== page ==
How Rhode Island Comic Con Fucked Up: or "Trade Show Capacity Turnover"
So I’m sure a few of you are aware of the complete disaster that happened at Rhode Island Comic Con earlier today. As a past volunteer, this unfortunately was not surprising to me. What got me (and what has gotten me for the last three years) is the blatant unprofessionalism and lack of responses and open communication between the convention staff (Altered Reality Entertainment LLC) and it’s ticket holders.
I watched as my newsfeed blew up with anger from friends and fellow nerds, stuck in 40 degree weather (during a downpour). Then I checked it out. As someone who didn’t attend, I can’t say much for what went on at the convention itself.
It was this comment that got me. I read it as very smarmy and very holier then thou. And whether it was intended as such the ‘there’s this thing you don’t know about because you don’t plan events’ attitude left a bad taste in my mouth.
So as someone who works, trades and plans trade shows for a living:
Lets talk about Capacity turnover and how this isn’t an acceptable fucking excuse.
What is Capacity Turnover?
As the RICC PR people stated, Capacity turnover allows you to sell more tickets then a venue can hold, by assuming a certain percentage of guests will leave the convention and the flow in and out will be steady.
Do all Trade Shows do this?
Absolutely not. Some Trade Shows (The ones I really rather prefer) sell sessions. Usually a morning and afternoon session. Say a Trade Show Venue can hold 10,000 people. Removing the number of convention staff, venue staff and vendors/vendors guests from that number you still have well over 9600 tickets you can sell. So you have a morning session (say 10AM-1PM) and then an afternoon session (2PM-4PM). BAM You’ve now sold 19,200 tickets. Twice the amount a venue can hold. Your event was a Success. Go home. Your work is done.
What about Trade Shows that don’t have sessions?
It depends on the type of Trade Show you’re having. Is it a wholesale Trade Show? Most attendees are there to make business contacts or put orders in and get special Trade Show only deals. They will not be spending the entire day, so selling tickets a little over what your actual venue capacity is, factoring in CAPACITY TURNOVER and of course, the average percentage of attendees that don’t actually show up - you rarely if ever will have an issue.
But that didn’t work for Rhode Island Comic Con.
If only someone had asked! If only there’d been someone with past Trade Show AND Comic Con experience in the room when this awful decision was made - someone, anyone could have mentioned that Comic Con is not, can not be a Trade Show.
Comic Con is a social event. People do and will stay all day. There were dozens of high-regarded and well known actors attending offering panels, autograph signings etc.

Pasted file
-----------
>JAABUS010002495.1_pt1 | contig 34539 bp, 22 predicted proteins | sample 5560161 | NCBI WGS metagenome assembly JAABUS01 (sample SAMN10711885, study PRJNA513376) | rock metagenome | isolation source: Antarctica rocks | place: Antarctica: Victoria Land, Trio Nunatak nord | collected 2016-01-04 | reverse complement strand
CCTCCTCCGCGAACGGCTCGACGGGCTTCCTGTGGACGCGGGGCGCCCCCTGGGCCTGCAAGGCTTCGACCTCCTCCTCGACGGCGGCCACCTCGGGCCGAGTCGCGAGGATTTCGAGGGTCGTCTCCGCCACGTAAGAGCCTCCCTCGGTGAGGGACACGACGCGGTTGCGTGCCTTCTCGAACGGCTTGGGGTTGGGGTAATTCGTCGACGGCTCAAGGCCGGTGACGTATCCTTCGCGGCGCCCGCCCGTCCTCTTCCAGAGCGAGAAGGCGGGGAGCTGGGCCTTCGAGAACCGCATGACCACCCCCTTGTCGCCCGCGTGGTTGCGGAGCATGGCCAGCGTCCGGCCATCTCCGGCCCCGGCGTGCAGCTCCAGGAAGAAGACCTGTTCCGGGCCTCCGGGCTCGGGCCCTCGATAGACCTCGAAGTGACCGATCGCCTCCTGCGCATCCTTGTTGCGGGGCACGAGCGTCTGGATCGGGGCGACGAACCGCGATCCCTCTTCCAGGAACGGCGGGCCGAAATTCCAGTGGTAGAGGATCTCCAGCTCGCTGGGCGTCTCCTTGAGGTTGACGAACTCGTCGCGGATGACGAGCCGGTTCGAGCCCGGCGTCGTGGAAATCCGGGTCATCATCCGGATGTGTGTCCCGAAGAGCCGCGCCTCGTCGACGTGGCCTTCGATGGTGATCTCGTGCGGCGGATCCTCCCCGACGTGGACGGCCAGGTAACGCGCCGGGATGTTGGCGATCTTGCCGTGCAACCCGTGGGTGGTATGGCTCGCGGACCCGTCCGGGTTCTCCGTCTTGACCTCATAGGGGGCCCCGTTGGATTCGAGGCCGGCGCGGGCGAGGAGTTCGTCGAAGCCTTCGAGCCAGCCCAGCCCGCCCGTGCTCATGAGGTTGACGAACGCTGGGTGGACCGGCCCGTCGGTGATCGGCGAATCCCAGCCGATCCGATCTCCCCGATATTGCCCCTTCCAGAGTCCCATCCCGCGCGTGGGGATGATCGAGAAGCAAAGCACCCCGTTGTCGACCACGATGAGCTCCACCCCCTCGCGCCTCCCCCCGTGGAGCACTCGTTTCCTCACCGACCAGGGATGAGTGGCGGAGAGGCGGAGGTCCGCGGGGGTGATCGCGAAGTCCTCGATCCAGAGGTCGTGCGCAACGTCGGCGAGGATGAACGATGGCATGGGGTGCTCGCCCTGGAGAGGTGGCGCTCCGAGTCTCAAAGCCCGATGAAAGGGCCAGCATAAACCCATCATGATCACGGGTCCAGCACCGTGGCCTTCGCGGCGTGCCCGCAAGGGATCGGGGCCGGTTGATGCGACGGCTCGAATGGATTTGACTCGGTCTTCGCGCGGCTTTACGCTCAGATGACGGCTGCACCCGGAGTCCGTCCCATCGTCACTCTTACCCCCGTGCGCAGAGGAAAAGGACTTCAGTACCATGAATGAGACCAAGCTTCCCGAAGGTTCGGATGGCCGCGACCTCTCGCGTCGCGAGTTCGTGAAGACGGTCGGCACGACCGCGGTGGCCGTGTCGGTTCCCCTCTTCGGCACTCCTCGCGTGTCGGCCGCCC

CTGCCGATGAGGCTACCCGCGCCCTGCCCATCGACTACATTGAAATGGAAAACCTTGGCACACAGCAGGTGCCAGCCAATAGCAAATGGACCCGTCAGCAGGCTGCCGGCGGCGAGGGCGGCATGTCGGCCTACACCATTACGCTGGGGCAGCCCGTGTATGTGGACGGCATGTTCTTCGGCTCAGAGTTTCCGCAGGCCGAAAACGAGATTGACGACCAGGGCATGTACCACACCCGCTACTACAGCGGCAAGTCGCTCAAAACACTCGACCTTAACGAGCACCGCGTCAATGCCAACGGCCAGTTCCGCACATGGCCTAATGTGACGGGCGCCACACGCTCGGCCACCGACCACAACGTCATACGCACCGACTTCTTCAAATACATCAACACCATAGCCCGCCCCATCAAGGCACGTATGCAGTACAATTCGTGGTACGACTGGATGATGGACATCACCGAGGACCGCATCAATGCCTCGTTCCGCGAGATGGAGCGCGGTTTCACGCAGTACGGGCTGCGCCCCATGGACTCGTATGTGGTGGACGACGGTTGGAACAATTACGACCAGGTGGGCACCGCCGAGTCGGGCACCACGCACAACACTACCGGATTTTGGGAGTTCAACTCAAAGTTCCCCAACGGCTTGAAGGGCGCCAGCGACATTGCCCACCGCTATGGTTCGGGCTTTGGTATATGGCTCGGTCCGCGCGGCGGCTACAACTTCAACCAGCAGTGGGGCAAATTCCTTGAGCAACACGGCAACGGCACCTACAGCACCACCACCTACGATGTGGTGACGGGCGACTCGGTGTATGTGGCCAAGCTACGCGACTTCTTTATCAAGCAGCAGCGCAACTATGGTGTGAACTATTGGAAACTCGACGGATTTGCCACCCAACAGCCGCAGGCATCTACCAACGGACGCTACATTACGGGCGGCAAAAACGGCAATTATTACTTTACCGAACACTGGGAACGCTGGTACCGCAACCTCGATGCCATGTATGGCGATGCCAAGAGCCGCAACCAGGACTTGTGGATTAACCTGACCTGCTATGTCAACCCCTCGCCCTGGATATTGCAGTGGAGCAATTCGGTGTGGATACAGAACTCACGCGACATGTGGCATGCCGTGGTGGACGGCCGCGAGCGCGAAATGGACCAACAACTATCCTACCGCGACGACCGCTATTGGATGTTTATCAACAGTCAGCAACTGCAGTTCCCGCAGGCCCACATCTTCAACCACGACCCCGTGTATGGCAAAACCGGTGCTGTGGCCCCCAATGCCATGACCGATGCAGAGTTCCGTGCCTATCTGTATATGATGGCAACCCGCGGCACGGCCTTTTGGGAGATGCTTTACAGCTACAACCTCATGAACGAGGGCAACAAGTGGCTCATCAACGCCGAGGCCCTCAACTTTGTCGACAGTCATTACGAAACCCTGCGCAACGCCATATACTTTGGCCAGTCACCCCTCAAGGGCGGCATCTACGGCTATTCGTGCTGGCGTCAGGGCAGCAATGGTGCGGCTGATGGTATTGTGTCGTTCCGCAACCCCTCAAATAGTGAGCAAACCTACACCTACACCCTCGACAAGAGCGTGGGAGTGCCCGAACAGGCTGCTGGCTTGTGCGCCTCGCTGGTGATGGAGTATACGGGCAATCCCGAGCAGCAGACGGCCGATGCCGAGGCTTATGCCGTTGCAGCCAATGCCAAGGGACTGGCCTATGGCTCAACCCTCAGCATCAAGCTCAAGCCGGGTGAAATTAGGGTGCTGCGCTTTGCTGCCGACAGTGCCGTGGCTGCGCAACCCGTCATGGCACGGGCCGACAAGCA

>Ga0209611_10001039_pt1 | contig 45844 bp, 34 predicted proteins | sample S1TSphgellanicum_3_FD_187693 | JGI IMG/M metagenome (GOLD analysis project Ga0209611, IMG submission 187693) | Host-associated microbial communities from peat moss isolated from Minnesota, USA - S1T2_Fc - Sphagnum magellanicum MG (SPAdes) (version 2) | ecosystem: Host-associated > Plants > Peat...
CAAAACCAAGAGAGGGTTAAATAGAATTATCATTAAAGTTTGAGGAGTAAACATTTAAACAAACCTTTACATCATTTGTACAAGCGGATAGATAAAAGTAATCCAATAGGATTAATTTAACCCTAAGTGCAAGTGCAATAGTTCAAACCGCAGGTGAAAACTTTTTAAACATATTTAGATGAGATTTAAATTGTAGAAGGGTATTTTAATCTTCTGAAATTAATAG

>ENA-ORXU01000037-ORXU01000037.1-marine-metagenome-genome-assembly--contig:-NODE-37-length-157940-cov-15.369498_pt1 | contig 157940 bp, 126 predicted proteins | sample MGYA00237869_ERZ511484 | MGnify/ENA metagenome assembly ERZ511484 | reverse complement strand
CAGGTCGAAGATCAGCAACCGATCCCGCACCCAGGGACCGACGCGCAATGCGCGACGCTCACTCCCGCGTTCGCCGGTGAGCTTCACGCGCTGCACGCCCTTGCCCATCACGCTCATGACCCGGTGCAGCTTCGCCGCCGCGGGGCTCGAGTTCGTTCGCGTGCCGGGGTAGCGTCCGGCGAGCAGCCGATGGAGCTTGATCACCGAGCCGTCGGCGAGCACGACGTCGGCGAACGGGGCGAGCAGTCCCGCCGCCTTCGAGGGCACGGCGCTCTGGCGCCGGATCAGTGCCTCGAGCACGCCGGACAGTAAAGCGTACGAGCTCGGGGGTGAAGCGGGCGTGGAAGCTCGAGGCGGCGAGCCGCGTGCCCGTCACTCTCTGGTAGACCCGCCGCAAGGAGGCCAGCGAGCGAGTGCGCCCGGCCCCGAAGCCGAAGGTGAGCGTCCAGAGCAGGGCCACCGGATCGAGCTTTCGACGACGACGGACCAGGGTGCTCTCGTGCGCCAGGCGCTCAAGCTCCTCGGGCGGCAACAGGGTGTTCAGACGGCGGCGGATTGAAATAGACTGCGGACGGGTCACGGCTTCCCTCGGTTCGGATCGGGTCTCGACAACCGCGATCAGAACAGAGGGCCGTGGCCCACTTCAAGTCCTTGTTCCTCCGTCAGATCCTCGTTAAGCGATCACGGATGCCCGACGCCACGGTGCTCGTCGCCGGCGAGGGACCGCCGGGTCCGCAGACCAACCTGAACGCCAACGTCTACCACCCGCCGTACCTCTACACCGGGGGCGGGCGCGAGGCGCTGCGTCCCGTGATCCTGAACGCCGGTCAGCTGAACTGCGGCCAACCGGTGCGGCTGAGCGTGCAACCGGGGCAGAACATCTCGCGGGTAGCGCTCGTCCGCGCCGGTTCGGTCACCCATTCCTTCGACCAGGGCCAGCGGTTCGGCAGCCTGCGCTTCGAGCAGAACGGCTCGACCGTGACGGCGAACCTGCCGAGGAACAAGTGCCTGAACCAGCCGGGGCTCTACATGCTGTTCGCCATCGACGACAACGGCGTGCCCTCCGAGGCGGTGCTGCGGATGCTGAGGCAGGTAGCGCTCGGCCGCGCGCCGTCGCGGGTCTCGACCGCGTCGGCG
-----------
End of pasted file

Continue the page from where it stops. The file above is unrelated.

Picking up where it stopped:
The Capacity Turnover for a Comic Convention is extremely, extremely low.
Was there a way selling 20,000 tickets for this venue would have worked?
Well, anythings possible, however extremely unlikely. Using Sessions as mentioned would have been an option. (But do you want to pick and choose what panels to see?)
From what I’ve been told the rented space in the convention center holds 9600 according to Fire Marshall Standards.
That being said, selling double that for an event like this was grossly unprofessional and showed an extreme disregard for ticket holders.
At the end of the day, everyone WANTS a sold out show. You know what else everyone running a show wants? Extra 'heads’. From your sales a certain number of 'heads’ (numbers of patrons) should be set aside in case of something unexpected. Whoa! William Shatner brought his wife AND his Personal Assistant, plus his three body guards. Shit you only factored in Shatner, his PA and his bodyguards.
I’m sorry. Do YOU want to tell William Shatner his wife can’t attend the convention with him? No. No you do not. Abort.
But surely one more person doesn’t mean anything!
You’re right. William’s Wife isn’t that big a deal. You can totally look the other way. But you also have 500 vendors. Four dozen of them have brought an extra helper that they didn’t mention when they submitted their paperwork. You also have another 3 dozen Celebrities, and at least four of them have decided to bring along extra guests.
One more person doesn’t mean much in the general scheme of things, but it’s never, ever 'one more’ person.
This is why ticket sales is such a tricky business. Look, I’m not going to vilify any event manager or producer who rents a venue that holds 10,000 people and has 10,012 attend. But what happened today shouldn’t have happened. Tickets should have been sold out. (Or, 1000 or so held back for in person purchasers over the two days). Selling 20,000 tickets for a venue that holds less then 10,000 people is wrong. There was absolutely no reason for it. This should have been handled.
And frankly, if you think a Comic Book Convention and a Trade Show are the same thing - you have no right producing either.